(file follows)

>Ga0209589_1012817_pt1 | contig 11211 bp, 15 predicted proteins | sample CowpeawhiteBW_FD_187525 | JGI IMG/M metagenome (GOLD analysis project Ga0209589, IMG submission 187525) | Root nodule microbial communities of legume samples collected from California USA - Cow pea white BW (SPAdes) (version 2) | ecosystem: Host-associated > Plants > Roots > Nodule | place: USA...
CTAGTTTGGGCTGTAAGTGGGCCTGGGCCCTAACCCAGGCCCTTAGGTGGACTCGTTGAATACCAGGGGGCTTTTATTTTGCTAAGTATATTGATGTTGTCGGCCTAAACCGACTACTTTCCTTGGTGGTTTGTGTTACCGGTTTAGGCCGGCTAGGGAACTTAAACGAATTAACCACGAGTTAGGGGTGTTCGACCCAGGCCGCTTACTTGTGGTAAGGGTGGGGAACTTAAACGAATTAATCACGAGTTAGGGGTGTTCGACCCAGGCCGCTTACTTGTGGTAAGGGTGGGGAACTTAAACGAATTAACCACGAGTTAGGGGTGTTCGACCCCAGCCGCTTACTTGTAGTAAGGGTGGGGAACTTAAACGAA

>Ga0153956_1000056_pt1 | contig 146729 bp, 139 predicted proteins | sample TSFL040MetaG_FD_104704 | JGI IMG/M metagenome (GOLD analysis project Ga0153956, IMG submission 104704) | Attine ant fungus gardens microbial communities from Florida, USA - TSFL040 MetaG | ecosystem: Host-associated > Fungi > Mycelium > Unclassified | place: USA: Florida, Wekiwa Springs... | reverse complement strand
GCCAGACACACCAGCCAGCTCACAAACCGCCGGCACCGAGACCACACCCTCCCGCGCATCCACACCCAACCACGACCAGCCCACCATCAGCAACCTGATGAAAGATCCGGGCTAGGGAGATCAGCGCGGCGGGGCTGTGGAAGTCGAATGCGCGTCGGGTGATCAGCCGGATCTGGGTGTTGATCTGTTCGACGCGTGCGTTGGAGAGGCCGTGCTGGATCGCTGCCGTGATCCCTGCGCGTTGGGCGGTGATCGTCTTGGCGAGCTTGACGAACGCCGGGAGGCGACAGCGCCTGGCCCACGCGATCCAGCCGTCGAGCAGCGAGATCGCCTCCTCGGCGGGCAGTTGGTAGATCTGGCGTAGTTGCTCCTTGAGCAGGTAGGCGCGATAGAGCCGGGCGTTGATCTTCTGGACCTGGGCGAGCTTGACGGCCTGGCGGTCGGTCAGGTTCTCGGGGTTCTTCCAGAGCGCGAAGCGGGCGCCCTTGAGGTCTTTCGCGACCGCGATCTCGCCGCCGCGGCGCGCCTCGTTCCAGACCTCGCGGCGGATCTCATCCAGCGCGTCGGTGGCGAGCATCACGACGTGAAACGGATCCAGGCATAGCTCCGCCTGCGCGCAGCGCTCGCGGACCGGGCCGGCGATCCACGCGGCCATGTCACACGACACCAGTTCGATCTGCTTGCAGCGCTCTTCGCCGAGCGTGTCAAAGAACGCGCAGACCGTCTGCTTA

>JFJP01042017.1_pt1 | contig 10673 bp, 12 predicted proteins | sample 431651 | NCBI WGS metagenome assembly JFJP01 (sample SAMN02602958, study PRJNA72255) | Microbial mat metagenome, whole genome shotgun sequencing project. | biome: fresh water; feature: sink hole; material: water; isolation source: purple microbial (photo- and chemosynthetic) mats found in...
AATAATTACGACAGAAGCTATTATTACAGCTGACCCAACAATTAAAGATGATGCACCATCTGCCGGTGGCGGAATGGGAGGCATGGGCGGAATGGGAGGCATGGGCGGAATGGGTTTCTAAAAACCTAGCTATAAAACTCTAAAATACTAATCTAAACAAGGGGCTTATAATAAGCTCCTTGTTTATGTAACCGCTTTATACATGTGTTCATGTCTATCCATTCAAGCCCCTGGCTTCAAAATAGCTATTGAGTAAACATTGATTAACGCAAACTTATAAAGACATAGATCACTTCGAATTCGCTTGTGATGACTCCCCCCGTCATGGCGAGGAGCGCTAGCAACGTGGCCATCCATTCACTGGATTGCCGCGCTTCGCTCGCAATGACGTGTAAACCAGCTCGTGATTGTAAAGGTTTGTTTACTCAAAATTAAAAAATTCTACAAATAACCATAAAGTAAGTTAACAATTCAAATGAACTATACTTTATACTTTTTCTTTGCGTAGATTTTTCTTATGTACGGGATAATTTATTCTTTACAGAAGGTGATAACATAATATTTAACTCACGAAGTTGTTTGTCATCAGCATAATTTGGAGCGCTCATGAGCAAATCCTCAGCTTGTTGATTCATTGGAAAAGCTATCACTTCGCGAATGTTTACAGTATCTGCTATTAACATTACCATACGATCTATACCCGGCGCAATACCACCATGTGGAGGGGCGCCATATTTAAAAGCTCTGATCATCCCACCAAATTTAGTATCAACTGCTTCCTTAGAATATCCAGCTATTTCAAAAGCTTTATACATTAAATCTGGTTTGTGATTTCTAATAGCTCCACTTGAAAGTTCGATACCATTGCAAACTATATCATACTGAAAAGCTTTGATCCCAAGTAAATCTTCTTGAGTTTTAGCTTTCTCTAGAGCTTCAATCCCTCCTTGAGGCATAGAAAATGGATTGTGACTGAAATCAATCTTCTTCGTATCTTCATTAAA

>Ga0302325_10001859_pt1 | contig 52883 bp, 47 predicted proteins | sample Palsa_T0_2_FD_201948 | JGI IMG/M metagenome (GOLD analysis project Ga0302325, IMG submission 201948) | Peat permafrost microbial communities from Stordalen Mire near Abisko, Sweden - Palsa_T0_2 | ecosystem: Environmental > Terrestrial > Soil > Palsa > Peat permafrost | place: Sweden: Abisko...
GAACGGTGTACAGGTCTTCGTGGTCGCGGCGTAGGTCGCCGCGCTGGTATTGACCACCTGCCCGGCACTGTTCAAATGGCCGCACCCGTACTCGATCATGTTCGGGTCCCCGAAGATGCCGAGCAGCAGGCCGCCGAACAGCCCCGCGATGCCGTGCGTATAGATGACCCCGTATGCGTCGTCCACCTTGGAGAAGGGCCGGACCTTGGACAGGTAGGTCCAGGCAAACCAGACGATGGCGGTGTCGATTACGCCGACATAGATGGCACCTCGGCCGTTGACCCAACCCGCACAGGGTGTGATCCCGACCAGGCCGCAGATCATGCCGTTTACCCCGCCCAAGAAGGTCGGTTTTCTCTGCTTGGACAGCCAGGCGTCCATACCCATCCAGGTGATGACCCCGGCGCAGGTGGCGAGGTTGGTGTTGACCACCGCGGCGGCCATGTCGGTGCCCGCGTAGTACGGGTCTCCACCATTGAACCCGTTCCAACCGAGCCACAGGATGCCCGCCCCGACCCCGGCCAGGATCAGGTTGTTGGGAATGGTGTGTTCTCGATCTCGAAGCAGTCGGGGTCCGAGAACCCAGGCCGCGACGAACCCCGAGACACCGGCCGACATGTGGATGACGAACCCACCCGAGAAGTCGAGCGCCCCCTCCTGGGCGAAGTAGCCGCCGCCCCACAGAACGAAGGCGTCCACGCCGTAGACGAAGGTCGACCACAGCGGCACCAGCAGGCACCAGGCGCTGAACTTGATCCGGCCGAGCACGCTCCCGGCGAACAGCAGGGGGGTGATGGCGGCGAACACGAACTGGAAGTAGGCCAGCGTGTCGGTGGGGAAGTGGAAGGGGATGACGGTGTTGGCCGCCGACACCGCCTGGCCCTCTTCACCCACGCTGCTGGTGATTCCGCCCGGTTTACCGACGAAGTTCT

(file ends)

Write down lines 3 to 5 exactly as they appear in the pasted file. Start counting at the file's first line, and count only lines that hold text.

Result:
>Ga0153956_1000056_pt1 | contig 146729 bp, 139 predicted proteins | sample TSFL040MetaG_FD_104704 | JGI IMG/M metagenome (GOLD analysis project Ga0153956, IMG submission 104704) | Attine ant fungus gardens microbial communities from Florida, USA - TSFL040 MetaG | ecosystem: Host-associated > Fungi > Mycelium > Unclassified | place: USA: Florida, Wekiwa Springs... | reverse complement strand
GCCAGACACACCAGCCAGCTCACAAACCGCCGGCACCGAGACCACACCCTCCCGCGCATCCACACCCAACCACGACCAGCCCACCATCAGCAACCTGATGAAAGATCCGGGCTAGGGAGATCAGCGCGGCGGGGCTGTGGAAGTCGAATGCGCGTCGGGTGATCAGCCGGATCTGGGTGTTGATCTGTTCGACGCGTGCGTTGGAGAGGCCGTGCTGGATCGCTGCCGTGATCCCTGCGCGTTGGGCGGTGATCGTCTTGGCGAGCTTGACGAACGCCGGGAGGCGACAGCGCCTGGCCCACGCGATCCAGCCGTCGAGCAGCGAGATCGCCTCCTCGGCGGGCAGTTGGTAGATCTGGCGTAGTTGCTCCTTGAGCAGGTAGGCGCGATAGAGCCGGGCGTTGATCTTCTGGACCTGGGCGAGCTTGACGGCCTGGCGGTCGGTCAGGTTCTCGGGGTTCTTCCAGAGCGCGAAGCGGGCGCCCTTGAGGTCTTTCGCGACCGCGATCTCGCCGCCGCGGCGCGCCTCGTTCCAGACCTCGCGGCGGATCTCATCCAGCGCGTCGGTGGCGAGCATCACGACGTGAAACGGATCCAGGCATAGCTCCGCCTGCGCGCAGCGCTCGCGGACCGGGCCGGCGATCCACGCGGCCATGTCACACGACACCAGTTCGATCTGCTTGCAGCGCTCTTCGCCGAGCGTGTCAAAGAACGCGCAGACCGTCTGCTTA

>JFJP01042017.1_pt1 | contig 10673 bp, 12 predicted proteins | sample 431651 | NCBI WGS metagenome assembly JFJP01 (sample SAMN02602958, study PRJNA72255) | Microbial mat metagenome, whole genome shotgun sequencing project. | biome: fresh water; feature: sink hole; material: water; isolation source: purple microbial (photo- and chemosynthetic) mats found in...